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Not A Toy Story: How Brian Goldner Is Transforming Hasbro

It’s Friday night and The Uncommons in Manhattan’s Greenwich Village is running at full tilt. A few dozen people—kids, college students, adults fill every corner of the meandering space that’s part café, part game shop. Seated shoulder to shoulder, they fill the room with the sounds of Magic: The Gathering, the 26-year-old collectible card game owned by Hasbro, the world’s most valuable toy company.

In an age of Fortnite, League of Legends and stadium-filling esports tournaments, the chatter seems to come from another time. Players arm themselves with decks of 60 cards, each one featuring a deadly fantasy creature or a fiendish spell, with 20,000 unique cards up for grabs. It’s easy to learn but infinitely deep. More importantly for Hasbro CEO Brian Goldner, it has a rabid, and profitable, following. In total, some 38 million people have played Magic since its release in 1993, and in 2017, the game accounted for an estimated $500 million in sales, according to KeyBanc Capital Markets.

“We’ve always been a management team that’s taken the longer view,” says the 56-year-old Goldner, who joined the Pawtucket, Rhode Island-based company in 2000 as the head of toys and games, and took over as CEO in 2008. “Any moves we make in the future, it’s with an eye to where the consumer and audience is going to be in three to five years, not three to five weeks.”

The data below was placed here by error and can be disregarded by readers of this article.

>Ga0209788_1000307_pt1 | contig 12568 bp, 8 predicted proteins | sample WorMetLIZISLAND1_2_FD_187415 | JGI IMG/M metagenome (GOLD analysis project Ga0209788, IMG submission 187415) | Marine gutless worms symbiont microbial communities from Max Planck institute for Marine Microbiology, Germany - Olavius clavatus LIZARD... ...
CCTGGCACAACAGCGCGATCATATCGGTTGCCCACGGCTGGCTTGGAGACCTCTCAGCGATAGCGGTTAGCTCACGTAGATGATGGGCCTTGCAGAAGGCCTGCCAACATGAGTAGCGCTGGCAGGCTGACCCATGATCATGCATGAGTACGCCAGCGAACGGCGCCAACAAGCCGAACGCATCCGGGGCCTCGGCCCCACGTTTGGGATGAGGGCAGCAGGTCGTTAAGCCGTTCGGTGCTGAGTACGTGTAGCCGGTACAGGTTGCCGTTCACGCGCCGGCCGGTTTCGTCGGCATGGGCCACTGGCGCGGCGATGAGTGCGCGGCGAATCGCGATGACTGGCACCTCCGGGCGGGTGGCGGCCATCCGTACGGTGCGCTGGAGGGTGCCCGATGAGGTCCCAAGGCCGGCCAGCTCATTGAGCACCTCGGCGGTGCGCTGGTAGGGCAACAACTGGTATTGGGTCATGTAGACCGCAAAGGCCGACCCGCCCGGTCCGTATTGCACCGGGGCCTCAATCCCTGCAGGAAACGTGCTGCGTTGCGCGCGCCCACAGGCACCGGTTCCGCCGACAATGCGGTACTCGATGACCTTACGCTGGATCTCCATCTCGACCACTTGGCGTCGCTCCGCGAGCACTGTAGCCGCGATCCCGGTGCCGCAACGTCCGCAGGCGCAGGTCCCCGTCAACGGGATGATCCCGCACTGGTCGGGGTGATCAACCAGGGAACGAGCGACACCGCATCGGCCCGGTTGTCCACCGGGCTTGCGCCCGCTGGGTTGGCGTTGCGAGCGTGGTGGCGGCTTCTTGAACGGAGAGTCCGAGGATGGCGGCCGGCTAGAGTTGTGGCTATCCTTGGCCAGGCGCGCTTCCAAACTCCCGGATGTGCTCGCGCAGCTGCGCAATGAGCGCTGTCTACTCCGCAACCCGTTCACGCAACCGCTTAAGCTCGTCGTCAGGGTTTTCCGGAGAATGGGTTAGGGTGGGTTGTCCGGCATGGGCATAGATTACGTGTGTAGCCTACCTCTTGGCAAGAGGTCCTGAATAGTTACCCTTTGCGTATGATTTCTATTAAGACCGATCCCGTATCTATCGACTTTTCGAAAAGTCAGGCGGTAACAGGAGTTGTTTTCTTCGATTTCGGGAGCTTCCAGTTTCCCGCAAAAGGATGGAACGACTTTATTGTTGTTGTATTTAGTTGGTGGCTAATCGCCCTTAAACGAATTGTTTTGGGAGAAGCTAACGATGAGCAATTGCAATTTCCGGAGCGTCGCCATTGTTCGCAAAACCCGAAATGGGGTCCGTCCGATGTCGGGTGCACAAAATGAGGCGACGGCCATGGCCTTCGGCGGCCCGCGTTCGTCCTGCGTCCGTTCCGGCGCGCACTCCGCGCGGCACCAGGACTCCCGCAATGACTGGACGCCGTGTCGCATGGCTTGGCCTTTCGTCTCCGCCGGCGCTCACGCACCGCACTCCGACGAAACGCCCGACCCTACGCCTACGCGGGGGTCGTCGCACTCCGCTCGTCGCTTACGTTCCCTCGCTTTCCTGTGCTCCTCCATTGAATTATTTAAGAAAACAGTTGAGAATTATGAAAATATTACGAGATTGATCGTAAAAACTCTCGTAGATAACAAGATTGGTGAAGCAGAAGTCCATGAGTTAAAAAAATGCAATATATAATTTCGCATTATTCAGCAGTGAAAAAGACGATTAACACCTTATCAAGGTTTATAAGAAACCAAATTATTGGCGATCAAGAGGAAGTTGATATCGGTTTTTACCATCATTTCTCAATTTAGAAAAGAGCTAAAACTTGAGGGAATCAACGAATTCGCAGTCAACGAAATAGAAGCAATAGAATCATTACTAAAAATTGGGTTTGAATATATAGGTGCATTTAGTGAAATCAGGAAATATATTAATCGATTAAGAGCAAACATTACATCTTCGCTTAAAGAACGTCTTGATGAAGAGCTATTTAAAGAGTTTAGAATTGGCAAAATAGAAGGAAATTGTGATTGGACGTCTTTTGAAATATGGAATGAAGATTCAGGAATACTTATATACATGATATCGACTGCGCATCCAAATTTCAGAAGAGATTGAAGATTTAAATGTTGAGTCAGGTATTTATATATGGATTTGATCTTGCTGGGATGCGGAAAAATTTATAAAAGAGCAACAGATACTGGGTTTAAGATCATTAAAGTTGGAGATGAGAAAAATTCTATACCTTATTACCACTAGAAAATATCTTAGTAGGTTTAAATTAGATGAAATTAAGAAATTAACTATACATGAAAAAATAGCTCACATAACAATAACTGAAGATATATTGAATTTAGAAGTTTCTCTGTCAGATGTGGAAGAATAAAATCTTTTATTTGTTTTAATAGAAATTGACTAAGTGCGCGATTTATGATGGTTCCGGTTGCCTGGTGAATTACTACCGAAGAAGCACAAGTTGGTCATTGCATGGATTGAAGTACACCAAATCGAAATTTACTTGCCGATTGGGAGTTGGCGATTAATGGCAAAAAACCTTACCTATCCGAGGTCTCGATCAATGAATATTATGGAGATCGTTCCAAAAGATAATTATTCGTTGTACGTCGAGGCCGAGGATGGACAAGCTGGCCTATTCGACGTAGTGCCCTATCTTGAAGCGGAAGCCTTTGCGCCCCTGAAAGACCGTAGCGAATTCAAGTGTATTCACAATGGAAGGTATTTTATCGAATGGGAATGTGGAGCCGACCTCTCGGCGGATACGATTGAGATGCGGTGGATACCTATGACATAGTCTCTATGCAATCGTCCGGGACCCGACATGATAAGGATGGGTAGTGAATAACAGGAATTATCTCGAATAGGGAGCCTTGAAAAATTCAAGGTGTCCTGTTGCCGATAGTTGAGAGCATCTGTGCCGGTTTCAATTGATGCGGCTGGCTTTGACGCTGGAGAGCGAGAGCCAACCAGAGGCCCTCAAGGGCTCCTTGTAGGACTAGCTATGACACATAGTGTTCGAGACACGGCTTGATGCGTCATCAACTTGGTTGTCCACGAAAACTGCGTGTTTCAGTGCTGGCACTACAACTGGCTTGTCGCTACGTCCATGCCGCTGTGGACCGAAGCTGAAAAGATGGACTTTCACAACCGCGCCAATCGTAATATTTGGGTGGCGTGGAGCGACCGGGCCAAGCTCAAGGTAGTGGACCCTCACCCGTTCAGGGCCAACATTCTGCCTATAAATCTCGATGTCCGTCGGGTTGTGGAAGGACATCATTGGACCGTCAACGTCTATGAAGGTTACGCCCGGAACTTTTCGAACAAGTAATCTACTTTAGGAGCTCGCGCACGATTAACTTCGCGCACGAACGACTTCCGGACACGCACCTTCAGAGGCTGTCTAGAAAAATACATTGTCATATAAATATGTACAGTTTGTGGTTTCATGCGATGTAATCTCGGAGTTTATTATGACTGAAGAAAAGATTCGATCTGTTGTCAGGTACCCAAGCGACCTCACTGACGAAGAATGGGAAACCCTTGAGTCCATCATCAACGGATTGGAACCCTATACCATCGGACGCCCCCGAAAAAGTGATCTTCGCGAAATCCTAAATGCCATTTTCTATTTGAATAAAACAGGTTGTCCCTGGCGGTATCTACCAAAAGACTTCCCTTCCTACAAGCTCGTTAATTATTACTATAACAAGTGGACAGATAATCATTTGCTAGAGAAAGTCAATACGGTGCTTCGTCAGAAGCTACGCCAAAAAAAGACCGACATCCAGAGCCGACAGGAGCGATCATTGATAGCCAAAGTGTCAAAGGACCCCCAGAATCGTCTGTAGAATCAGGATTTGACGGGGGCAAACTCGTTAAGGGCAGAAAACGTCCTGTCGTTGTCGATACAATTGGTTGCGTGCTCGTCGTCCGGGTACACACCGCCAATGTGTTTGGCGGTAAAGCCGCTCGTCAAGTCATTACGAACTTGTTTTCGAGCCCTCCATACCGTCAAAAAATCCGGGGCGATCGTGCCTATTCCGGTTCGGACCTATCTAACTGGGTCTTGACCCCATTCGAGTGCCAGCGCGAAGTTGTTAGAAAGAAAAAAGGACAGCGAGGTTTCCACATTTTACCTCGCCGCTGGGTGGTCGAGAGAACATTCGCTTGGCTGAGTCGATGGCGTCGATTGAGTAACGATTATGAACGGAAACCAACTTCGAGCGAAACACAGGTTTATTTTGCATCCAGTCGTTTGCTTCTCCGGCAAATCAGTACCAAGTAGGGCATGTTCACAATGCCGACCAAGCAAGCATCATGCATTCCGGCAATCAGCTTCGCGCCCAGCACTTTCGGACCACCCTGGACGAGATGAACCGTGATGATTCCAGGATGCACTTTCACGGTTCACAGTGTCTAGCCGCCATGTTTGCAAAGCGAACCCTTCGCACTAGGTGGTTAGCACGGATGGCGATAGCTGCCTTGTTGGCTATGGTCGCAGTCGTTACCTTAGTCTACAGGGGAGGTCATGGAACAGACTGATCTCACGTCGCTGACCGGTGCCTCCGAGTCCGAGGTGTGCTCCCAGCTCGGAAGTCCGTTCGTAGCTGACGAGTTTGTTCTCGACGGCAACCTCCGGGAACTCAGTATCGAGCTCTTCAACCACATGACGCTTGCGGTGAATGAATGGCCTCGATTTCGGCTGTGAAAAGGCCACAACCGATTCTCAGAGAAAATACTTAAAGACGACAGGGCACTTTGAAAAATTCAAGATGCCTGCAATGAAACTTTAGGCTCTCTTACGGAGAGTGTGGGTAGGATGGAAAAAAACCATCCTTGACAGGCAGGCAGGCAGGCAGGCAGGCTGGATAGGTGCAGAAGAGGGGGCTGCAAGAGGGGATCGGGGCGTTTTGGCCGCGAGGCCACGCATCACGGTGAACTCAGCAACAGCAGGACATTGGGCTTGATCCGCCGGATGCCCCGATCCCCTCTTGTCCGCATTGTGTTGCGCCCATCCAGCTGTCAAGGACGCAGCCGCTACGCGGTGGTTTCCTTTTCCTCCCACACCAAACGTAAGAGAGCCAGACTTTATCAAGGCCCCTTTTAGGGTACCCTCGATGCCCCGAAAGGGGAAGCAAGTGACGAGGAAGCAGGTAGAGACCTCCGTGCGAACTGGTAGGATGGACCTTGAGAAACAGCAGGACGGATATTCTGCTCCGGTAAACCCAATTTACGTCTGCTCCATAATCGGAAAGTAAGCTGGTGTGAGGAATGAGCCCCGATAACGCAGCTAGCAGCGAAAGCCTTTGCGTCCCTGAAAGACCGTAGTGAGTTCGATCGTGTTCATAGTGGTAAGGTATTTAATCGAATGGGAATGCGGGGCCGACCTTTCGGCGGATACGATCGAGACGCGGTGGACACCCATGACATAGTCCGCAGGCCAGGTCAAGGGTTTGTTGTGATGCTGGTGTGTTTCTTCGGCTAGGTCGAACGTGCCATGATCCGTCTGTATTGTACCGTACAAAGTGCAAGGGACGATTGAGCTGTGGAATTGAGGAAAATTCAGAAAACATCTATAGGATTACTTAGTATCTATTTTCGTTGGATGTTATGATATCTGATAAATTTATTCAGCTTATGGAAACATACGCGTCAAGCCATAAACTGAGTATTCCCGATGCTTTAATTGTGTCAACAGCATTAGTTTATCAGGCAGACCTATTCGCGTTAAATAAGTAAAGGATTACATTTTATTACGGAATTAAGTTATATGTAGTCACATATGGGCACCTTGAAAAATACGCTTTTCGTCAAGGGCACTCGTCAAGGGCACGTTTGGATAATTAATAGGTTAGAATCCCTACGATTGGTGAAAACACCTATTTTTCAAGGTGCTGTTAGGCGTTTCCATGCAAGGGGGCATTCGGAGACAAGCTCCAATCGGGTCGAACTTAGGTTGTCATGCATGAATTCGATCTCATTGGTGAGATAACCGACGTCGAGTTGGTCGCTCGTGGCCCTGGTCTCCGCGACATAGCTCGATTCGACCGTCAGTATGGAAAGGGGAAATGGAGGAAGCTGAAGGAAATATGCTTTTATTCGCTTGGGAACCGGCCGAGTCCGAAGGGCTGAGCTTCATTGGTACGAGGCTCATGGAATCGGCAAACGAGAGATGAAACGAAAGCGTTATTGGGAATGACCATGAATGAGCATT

Goldner has built his career both by carefully stewarding old franchises like Magic and Dungeons & Dragons and by turning toys like My Little Pony and Transformers into television and movie stars. Goldner calls it the “brand blueprint” strategy: Nurture your own brands, build audiences around them and push them onto riskier, but more lucrative, platforms.

He sold off Hasbro’s factories, pushing all of that messy, low-margin manufacturing work onto third parties. Revenue hit a record $5.2 billion in 2017, the year before Toys “R” Us died and Hasbro saw a 12% drop in revenue. Even in that annus horribilis Hasbro managed to eke out a profit of $220 million on revenue of $4.6 billion. That same year, its archrival Mattel lost $531 million on revenue of $4.5 billion. Under his leadership, Hasbro shares have returned twice that of the S&P 500, hitting a record high in July. In all, Goldner’s performance has been good enough to earn him the 96th spot in our first ever ranking of America’s most innovative corporate leaders.

He is not resting on his laurels. Goldner made a huge move, spending $4 billion in late August to buy Entertainment One. The Toronto-based film and TV production company is known mostly for owning Peppa Pig and PJ Masks, cartoon favorites of the preschool set. The two properties pull in almost $2.5 billion of retail sales and are a nice addition to Hasbro’s My Little Pony and Play-Doh. Better yet, Peppa Pig and PJ Masks are not only beloved stories, they also represent the potential for future Hasbro toy sales. As Goldner can attest after his flopping with movies based on Battleship and Jem and the Holograms, it’s much easier to start with a great story than with a great toy.